With the deaths of police officers and civilians fresh on people’s minds, security — both as it affects the Jewish community and its impact on the broader society — was front and center as the New Jersey State Association of Jewish Federations gathered in Scotch Plains for its annual meeting on July 12.
But first came tributes to two men who dedicated their lives to forging tolerance and peace, author and Nobel laureate Elie Wiesel and Dr. Paul Winkler, the longtime head of the NJ Commission on Holocaust Education. Wiesel died on July 2; Winkler on the day of the meeting. As outgoing State Association president Mark Levenson put it, the two “really stood for good in the world” and “showed how one person can make a difference.”
For both the guest speakers and those representing the organization, the focus was on that very goal and the urgent need to build bridges between different communities. In that context, executive director Jacob Toporek said, the Jewish community’s commitment to tikun olam, the ideal of repairing the world, is taken very seriously by the state’s leaders.
The keynote speaker was Paul Fishman, U.S. attorney for New Jersey, who said he felt compelled to jettison his intended remarks to focus on the tragic events of the previous week that have cast a troubling light on the legal and law enforcement systems in the state and across the country.
He stressed both the “hard and dangerous” nature of police work and the need to understand “the plague killing hopes and lives and dreams, particularly of young black men.” Quoting Dr. Martin Luther King’s statement that “we fear each other because we don’t know each other,” Fishman said dialogue is needed to break the “self-defeating cycle” of distrust and violence that is costing lives on both sides.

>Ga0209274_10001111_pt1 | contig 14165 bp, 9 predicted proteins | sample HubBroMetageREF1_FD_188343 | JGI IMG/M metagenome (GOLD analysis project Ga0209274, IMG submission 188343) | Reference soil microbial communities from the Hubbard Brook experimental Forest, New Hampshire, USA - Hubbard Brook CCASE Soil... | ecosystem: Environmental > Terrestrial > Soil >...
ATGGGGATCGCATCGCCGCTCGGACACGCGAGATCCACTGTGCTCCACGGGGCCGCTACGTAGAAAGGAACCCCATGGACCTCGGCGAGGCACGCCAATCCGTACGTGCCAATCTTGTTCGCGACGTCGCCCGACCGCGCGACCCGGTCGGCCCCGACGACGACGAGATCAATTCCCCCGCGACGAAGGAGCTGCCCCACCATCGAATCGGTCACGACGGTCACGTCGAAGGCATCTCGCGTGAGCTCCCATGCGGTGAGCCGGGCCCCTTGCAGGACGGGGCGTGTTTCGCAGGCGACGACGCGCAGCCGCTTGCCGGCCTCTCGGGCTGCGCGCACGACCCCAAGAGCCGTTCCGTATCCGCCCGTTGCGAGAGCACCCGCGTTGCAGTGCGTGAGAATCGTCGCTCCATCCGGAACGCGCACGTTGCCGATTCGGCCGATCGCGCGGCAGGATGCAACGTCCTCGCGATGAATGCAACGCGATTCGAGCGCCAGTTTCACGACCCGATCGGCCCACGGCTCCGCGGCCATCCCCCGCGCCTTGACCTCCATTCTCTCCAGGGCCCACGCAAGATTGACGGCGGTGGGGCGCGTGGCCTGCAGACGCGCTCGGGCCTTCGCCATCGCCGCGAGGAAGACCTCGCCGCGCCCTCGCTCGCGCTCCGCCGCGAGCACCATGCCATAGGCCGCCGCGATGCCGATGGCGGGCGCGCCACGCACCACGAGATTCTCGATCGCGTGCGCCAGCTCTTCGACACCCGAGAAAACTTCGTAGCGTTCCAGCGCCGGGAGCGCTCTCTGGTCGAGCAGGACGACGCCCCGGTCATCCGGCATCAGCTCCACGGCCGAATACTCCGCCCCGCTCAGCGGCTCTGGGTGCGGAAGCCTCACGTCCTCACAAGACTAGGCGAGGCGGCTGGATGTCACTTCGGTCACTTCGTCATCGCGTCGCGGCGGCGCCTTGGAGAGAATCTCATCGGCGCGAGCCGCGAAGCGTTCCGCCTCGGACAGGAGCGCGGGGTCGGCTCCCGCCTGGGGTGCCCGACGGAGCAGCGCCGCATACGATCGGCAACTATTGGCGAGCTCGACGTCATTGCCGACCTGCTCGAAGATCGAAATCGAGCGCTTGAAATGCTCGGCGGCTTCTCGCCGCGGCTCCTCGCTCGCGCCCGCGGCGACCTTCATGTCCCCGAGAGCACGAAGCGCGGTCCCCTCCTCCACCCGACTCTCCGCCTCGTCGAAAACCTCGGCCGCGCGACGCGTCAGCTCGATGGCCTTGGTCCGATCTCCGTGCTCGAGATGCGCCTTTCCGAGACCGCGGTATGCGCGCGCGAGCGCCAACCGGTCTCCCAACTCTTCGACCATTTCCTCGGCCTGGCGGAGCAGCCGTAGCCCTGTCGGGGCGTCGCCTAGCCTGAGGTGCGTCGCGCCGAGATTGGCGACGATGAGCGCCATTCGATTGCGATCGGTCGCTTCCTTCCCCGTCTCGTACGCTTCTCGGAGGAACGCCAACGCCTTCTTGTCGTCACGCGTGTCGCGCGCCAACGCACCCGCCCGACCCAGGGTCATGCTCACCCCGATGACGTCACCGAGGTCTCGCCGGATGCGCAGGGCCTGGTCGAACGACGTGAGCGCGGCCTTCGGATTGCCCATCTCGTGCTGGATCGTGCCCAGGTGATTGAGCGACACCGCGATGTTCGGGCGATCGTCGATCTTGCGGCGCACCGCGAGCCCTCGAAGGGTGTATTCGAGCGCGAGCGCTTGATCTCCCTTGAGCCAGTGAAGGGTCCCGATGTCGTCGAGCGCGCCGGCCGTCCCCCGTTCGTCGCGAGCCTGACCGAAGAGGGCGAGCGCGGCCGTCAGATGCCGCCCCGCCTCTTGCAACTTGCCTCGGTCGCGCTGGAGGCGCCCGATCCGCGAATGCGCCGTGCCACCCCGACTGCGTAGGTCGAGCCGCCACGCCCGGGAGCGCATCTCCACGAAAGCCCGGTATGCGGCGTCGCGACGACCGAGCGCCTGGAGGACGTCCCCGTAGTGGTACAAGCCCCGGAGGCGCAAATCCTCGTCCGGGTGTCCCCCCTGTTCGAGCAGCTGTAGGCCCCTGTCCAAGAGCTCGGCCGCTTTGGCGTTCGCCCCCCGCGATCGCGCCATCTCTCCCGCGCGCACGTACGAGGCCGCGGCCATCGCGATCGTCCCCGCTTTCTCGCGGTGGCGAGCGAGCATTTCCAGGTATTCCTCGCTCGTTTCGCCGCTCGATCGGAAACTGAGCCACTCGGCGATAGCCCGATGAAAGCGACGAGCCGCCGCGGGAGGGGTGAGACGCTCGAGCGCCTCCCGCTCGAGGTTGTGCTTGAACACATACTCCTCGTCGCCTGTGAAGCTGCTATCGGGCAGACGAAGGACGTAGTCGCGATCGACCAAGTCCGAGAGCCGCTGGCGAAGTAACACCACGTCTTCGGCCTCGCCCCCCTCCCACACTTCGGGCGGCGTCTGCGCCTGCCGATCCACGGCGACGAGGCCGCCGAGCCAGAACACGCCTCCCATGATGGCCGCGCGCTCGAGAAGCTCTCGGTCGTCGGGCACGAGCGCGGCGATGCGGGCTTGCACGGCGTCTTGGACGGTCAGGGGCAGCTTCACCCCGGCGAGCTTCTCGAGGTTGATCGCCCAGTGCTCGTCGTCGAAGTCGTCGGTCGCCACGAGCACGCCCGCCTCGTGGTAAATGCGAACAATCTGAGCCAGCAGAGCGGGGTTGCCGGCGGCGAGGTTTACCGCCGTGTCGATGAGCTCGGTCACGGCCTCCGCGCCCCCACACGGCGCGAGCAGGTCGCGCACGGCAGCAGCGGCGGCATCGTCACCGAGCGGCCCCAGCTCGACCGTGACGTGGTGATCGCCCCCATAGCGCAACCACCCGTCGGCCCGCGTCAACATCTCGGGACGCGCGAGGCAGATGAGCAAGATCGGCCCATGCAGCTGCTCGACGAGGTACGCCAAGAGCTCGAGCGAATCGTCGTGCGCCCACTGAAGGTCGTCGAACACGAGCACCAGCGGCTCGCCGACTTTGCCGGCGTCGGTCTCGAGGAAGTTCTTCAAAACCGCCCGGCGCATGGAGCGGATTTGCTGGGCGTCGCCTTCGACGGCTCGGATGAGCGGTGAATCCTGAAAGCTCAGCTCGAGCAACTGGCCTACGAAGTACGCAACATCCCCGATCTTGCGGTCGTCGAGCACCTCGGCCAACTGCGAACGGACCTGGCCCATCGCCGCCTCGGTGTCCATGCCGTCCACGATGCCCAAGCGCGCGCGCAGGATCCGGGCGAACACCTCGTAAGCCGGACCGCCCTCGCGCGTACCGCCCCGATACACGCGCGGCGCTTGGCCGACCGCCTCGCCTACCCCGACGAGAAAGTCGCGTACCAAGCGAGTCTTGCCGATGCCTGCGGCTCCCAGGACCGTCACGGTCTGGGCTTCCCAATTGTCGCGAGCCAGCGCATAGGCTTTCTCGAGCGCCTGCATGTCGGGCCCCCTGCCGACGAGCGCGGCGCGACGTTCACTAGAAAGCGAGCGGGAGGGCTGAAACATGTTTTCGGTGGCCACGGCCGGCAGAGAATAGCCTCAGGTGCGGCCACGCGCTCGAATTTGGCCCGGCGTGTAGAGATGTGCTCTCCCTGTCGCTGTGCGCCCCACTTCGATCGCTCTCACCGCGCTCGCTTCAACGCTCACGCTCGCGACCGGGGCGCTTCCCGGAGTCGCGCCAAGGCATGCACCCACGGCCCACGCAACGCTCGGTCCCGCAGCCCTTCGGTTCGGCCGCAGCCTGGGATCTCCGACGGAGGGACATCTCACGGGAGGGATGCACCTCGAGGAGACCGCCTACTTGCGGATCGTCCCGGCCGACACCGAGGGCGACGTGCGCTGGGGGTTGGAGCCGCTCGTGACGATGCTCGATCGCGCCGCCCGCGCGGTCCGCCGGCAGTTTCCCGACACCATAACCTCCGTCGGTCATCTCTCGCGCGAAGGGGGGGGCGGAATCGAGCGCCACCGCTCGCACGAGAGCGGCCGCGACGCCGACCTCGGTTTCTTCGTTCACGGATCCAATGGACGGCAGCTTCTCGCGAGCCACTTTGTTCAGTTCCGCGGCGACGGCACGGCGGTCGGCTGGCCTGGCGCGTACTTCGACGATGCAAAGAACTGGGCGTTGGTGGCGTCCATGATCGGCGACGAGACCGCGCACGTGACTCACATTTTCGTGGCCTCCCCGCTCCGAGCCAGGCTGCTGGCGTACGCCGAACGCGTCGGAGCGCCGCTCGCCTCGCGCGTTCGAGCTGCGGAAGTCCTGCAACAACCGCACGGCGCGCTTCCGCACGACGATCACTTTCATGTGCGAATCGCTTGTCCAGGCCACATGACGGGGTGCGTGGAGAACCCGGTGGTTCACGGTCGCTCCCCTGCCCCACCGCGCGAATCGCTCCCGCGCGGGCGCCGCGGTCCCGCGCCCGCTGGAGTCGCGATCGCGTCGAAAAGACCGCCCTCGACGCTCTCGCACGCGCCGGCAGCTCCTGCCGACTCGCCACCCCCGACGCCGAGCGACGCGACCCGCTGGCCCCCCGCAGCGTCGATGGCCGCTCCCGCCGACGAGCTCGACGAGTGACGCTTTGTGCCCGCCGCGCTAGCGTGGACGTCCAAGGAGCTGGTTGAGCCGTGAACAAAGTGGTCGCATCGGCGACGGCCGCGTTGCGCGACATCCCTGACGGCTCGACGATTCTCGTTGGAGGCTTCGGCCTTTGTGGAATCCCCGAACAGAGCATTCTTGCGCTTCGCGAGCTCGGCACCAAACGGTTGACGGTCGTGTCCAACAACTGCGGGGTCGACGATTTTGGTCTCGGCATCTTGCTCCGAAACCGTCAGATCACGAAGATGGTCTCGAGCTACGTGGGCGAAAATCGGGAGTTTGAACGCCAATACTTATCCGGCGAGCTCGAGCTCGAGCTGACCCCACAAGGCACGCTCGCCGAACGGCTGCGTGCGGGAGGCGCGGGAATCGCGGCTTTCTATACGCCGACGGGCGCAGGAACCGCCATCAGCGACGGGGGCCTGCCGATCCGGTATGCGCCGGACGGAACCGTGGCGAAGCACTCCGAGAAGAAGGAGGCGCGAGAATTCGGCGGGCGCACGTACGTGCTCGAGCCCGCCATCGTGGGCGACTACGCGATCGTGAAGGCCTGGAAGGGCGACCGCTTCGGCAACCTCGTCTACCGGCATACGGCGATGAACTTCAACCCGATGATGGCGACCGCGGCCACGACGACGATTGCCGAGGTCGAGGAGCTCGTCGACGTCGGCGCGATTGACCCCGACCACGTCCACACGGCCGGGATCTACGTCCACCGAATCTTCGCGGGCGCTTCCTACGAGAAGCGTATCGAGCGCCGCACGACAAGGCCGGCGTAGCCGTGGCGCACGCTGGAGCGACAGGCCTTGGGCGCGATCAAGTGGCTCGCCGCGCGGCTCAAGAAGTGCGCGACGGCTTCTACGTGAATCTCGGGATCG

As massive as the problem is, Fishman said, there has been progress. He described his office’s prisoner re-entry work — an “amazing” program that has had incredibly good results helping released prisoners find work and homes, rather than finding themselves forced back into law-breaking to survive. He talked too of the effort to reform the Newark Police Department, and “Operation Safe Streets,” a crime prevention and ceasefire campaign designed to go beyond “catch and incarcerate” policing.
Much remains to be done by political leaders and by citizens like those in his audience, Fishman said, but he pointed out that the Jewish community was closely involved with the African-American community in drafting the Civil Rights Act, and has “a vibrant history of this kind of work.”
Another angle on current problems came from Chris Rodriguez, director of the NJ Office of Homeland Security and Preparedness. While there had been no specific cause for alarm in New Jersey since the Dallas shooting of the police officers the previous week, he welcomed increased funding to deal with threats that might arise. He announced that the state has received a $4.26 million federal grant for hardening security around religious facilities, double last year’s appropriation. He said the money will be distributed in the fall.
He also mentioned that the federal Department of Homeland Security is making available $10 million through its 2016 Countering Violent Extremism Grant Program. For the first time, nongovernmental organizations will be eligible for DHS funding to promote community resilience through locally based programs, working with DHS and the Federal Emergency Management Agency.